R-, G-, B- Histogram Extraction of a True Colour Image (JPEG) Using MATLAB

By Vikas Goel, Sr. Project Manager, R&D at C-DAC

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The images in JPEG format are true colour images with 24-bit colour resolution. A 24-bit colour image is the combination of R-, G- and B-colors (8-bits each) ranged from 0 to 255, where 0 being the perfect black and 255 is the complete red, green and blue respectively in each colour domain. 8-bits R-, G- and B-color channel value are concatenated to form 24-bit RGB colour value in jpeg image format. This can be explained in the following way:

From above, it can be observed that there are 256 x 256 x 256 = 224 = 1,67,77,216 no. of combinations (colors) possible using different R-, G- and B-color channel values. Being 8-bit in each colour channel, the final colour is 24-bit in colour resolution. Table-1 shows the pure colours along with 24-bit hex value using extreme values in each colour channel.

Table-1: 24-bit Colour formation using different combinations of R-, G- and B- colour value
Table-1: 24-bit Colour formation using different combinations of R-, G- and B- colour value

Further, more colours can be reproduced using different combinations of colour channel values. This can be exercised in colour palette available in any MS office tool (MS Paint).

Example Color Pallete for Pure Red Colour
Fig. 1: Example Color Pallete for Pure Red Color
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JPEG image may, therefore, be split into R-, G- and B-color channels in order to view the histogram in individual colour channels.

Histogram – is the plot between no. of pixels Vs pixel intensity. For example, in the below-given pixel image of 4×4 size, figure 2(b), followings are the statistics:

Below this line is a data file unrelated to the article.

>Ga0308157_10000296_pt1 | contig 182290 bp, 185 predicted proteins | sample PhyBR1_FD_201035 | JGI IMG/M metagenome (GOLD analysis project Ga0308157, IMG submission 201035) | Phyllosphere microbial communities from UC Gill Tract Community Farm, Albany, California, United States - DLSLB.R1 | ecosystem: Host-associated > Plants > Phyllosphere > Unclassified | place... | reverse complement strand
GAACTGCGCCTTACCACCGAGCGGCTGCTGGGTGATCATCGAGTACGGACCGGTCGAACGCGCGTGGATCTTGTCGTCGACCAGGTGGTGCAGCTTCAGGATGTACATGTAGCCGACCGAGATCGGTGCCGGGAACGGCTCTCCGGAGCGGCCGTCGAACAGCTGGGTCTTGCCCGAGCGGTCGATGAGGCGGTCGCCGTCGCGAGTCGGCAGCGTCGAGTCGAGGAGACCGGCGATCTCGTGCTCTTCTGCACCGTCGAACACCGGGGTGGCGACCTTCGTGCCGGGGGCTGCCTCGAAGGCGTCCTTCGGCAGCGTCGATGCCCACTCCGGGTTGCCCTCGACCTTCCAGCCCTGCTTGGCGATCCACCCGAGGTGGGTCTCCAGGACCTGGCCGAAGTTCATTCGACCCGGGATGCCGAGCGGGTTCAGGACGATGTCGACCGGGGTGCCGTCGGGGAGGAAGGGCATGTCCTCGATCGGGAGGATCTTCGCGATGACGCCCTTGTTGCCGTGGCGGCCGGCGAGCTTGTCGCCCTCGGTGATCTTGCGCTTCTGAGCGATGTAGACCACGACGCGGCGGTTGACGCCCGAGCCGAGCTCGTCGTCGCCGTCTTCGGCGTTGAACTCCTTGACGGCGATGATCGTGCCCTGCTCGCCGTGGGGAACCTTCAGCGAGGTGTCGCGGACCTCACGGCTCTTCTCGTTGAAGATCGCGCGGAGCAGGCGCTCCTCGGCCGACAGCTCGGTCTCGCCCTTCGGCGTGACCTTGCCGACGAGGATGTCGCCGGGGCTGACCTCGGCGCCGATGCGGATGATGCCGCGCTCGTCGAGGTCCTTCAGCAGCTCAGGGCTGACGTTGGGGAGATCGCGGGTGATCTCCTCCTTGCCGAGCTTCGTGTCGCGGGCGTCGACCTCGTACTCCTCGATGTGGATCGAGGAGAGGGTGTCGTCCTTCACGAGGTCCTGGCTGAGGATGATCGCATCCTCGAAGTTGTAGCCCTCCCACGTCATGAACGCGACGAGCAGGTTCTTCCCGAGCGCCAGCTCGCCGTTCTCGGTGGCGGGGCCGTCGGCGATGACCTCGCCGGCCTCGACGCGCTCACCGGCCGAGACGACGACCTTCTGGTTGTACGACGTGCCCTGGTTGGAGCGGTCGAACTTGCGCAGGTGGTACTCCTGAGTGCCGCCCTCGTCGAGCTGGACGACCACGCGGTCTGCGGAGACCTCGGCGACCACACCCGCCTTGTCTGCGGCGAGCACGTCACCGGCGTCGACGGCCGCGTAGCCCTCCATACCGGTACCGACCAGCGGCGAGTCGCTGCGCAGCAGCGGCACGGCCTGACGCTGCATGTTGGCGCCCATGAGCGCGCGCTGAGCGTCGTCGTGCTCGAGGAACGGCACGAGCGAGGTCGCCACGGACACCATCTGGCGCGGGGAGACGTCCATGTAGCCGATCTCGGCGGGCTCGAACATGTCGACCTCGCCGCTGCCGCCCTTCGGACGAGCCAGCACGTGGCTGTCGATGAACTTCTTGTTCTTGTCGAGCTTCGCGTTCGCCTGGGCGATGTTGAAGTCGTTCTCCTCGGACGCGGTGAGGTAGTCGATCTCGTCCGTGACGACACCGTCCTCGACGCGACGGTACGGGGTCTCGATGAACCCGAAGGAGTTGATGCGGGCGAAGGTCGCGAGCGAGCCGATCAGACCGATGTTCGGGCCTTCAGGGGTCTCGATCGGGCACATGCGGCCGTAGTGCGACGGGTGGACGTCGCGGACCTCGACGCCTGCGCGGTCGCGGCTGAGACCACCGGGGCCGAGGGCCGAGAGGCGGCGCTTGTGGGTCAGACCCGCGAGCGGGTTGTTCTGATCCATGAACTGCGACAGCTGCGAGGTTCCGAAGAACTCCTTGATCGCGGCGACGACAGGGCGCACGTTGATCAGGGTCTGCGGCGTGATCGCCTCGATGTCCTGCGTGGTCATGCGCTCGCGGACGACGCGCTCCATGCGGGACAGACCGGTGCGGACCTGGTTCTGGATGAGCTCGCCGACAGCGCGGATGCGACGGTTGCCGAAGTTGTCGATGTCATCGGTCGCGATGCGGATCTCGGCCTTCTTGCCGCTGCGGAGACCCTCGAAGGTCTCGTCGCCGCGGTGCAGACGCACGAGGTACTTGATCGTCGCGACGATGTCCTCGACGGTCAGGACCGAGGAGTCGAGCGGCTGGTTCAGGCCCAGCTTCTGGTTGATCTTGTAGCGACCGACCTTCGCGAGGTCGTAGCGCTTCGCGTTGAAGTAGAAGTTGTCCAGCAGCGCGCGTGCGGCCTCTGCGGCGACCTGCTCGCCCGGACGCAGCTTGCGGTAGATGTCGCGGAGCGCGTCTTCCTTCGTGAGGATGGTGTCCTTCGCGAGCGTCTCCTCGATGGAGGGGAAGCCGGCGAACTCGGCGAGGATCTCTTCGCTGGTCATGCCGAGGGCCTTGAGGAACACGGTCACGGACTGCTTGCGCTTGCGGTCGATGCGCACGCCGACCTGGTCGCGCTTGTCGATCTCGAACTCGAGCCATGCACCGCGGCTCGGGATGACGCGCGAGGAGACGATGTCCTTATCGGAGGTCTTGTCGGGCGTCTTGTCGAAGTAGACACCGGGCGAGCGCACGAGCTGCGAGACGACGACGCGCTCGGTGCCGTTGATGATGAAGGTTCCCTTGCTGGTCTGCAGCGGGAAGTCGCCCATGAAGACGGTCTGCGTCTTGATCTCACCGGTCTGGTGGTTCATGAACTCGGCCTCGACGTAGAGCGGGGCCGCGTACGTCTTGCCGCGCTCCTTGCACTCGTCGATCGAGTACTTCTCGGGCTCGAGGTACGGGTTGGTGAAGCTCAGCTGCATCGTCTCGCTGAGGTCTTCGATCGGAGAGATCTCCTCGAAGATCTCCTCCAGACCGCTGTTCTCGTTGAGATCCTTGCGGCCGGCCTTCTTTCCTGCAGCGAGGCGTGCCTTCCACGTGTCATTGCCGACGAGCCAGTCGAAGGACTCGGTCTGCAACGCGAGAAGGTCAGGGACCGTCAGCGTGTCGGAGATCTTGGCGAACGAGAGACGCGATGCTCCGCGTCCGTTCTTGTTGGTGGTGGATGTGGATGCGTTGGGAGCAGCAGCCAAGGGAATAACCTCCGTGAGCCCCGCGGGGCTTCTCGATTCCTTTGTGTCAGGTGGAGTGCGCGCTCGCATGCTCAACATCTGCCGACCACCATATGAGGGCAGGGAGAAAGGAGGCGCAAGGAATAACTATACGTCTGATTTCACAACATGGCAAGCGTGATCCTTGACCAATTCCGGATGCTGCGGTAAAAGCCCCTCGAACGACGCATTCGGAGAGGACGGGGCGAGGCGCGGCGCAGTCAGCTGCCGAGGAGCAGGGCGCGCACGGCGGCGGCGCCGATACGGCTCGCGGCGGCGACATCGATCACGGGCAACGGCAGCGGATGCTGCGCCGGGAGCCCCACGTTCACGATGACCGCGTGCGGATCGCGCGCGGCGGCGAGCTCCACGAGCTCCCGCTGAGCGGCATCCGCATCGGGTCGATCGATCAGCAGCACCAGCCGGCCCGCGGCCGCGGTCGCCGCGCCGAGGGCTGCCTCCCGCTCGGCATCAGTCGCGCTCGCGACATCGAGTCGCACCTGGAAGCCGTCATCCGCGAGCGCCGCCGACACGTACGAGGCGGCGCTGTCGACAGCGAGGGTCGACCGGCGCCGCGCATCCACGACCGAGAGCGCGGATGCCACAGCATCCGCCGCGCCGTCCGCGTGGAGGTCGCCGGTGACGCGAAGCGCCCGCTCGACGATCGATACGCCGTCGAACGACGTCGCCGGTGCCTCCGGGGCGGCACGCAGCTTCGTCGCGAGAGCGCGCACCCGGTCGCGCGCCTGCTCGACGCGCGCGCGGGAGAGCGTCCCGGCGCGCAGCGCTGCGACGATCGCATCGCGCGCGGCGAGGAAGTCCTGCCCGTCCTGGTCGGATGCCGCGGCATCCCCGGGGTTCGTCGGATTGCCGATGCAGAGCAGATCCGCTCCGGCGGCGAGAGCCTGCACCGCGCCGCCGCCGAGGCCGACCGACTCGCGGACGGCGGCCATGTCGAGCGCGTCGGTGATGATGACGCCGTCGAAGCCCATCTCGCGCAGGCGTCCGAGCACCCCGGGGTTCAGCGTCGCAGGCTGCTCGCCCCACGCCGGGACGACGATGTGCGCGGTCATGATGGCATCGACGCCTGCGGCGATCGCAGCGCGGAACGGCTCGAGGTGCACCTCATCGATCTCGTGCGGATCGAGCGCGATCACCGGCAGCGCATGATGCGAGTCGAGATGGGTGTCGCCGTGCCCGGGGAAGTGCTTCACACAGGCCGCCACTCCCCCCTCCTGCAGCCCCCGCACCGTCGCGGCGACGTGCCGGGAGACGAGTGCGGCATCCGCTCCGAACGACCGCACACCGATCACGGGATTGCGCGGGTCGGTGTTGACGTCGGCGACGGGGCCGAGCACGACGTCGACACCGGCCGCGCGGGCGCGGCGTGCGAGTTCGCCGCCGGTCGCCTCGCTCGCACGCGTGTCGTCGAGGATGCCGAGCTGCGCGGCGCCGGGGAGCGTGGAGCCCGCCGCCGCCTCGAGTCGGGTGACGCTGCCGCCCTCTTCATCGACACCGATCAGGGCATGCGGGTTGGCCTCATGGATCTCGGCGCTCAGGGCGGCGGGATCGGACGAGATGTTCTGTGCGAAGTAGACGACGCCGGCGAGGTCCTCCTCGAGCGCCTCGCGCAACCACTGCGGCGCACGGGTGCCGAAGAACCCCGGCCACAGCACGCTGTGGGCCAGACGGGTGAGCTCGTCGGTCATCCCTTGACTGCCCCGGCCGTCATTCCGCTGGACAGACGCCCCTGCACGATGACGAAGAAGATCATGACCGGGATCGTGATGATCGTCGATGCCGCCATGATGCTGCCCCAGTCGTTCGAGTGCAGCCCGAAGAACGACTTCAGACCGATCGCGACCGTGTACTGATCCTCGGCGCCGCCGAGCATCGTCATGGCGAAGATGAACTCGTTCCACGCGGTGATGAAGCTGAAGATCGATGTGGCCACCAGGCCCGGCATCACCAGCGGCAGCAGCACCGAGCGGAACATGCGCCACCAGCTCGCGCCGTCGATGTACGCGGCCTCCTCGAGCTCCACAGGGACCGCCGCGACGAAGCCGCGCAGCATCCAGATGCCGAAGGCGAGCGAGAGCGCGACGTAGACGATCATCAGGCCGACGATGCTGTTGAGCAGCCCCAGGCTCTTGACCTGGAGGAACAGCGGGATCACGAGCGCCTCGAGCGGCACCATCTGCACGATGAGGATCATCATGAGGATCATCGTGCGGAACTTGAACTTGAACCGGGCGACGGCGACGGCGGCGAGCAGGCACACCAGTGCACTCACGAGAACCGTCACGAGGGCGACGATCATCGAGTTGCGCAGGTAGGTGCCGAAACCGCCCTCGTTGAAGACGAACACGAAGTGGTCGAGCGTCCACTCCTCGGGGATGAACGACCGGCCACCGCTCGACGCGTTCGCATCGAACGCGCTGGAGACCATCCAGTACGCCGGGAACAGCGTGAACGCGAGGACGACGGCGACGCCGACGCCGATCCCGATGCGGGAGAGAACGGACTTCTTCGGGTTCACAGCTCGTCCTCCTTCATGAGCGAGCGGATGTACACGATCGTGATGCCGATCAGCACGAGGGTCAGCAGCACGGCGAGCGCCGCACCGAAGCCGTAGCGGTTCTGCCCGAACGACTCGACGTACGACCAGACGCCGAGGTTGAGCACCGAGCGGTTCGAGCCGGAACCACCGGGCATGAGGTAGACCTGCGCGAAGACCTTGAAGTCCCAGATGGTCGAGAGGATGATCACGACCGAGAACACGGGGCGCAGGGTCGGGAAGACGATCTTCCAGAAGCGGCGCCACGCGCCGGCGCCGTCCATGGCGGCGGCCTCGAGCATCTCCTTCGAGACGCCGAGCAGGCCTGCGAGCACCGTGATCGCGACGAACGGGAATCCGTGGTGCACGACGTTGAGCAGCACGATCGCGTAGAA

Where Pi is no. of pixels of color intensity  0 to 5 here ‘i’, figure 2(a). The Pixel intensity histogram of the same is given in the right end of the above figure-2 (c).

R-, G- and B-Color Histogram

JPEG images are true color images and have 24-bits color resolution. When a JPEG format image is read in MATLAB environment using the command imread(), the image is read in three colour channel matrices namely R-, G- and B-color channel. This can be understood in below 3×3 example.

Individually, the R-, G- and B- colour channels are 8-bit in resolution; however, to view the image into different colour channels, the R-, G- and B- colour channels are converted back to 24-bit colour channel by making remaining colour channels as black (Blank Image). This is explained below:

Therefore, each colour channel has its own histogram and the true colour image can be viewed into different colour channels separately, figure-3(a, b, c and d).  The R-, G- and B-colour histograms of the same image are also shown in figure 4(a), (b) and (c) respectively.

  • The command imhist() is used in matlab to compute the histogram of an input image. The code given here computes the histogram in different color channels of the image.
  • cat command concatenates the matrix arrays R-, G- and B- color channels along with Blank image to give R-, G- and B-color component image view.

The working code for R-, G- and B- Histogram Extraction using Matlab is given in below text box.

Snapshot 1 of MATLAB Program
Snapshot 2 of MATLAB Program

Code for R-, G- and B- Histogram Extraction

***** Code Starts here *****
close all,
clear all,
clc,

ProjectPath = pwd;
ImagePath = strcat(ProjectPath,’\Leena.jpg’);

PlotRow = 2;
PlotCol = 2;

Orig = imread(ImagePath);
subplot(PlotRow,PlotCol,1); imshow(Orig);
[row col c] = size(Orig);
str = strcat(‘Original Image of Size = [‘,num2str(size(Orig)),’]’);
title(str);

Blank = zeros(row,col);

R = Orig(:, :, 1);
R_Comp_Image = cat(3,R,Blank,Blank);
subplot(PlotRow,PlotCol,2); imshow(R_Comp_Image);
title(‘R-Component Image’);

G = Orig(:, :, 2);
G_Comp_Image = cat(3,Blank,G,Blank);
subplot(PlotRow,PlotCol,3); imshow(G_Comp_Image);
title(‘G-Component Image’);

B = Orig(:, :, 3);
B_Comp_Image = cat(3,Blank,Blank,B);
subplot(PlotRow,PlotCol,4); imshow(B_Comp_Image);
title(‘B-Component Image’);

PlotRow = 3;
PlotCol = 2;
figure,

subplot(PlotRow,PlotCol,1); imshow(R_Comp_Image);
title(‘R-Component Image’);
subplot(PlotRow,PlotCol,2);
[P,X] = imhist(R); plot(X,P,’r’);
title(‘R-Component Image Histogram’);
xlabel(‘— Pixel Intensity (0 – 255) —>’);
ylabel(‘No. of Pixels —>’);

subplot(PlotRow,PlotCol,3); imshow(G_Comp_Image);
title(‘G-Component Image’);
subplot(PlotRow,PlotCol,4);
[P,X] = imhist(G); plot(X,P,’g’);
title(‘G-Component Image Histogram’);
xlabel(‘— Pixel Intensity (0 – 255) —>’);
ylabel(‘No. of Pixels —>’);

subplot(PlotRow,PlotCol,5); imshow(R_Comp_Image);
title(‘B-Component Image’);
subplot(PlotRow,PlotCol,6);
[P,X] = imhist(B); plot(X,P,’b’);
title(‘B-Component Image Histogram’);
xlabel(‘— Pixel Intensity (0 – 255) —>’);
ylabel(‘No. of Pixels —>’);

***** End of Code *****

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